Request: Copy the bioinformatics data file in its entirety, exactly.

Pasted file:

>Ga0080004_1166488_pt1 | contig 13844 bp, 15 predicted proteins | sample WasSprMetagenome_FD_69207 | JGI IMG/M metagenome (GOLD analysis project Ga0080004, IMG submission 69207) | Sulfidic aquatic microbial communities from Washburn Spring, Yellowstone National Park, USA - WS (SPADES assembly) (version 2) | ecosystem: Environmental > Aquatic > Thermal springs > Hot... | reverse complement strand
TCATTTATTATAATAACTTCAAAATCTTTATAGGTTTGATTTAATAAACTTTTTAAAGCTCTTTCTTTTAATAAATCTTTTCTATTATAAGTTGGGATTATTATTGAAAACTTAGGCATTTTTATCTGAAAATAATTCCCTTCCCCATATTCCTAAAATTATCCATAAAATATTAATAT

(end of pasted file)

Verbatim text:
>Ga0080004_1166488_pt1 | contig 13844 bp, 15 predicted proteins | sample WasSprMetagenome_FD_69207 | JGI IMG/M metagenome (GOLD analysis project Ga0080004, IMG submission 69207) | Sulfidic aquatic microbial communities from Washburn Spring, Yellowstone National Park, USA - WS (SPADES assembly) (version 2) | ecosystem: Environmental > Aquatic > Thermal springs > Hot... | reverse complement strand
TCATTTATTATAATAACTTCAAAATCTTTATAGGTTTGATTTAATAAACTTTTTAAAGCTCTTTCTTTTAATAAATCTTTTCTATTATAAGTTGGGATTATTATTGAAAACTTAGGCATTTTTATCTGAAAATAATTCCCTTCCCCATATTCCTAAAATTATCCATAAAATATTAATAT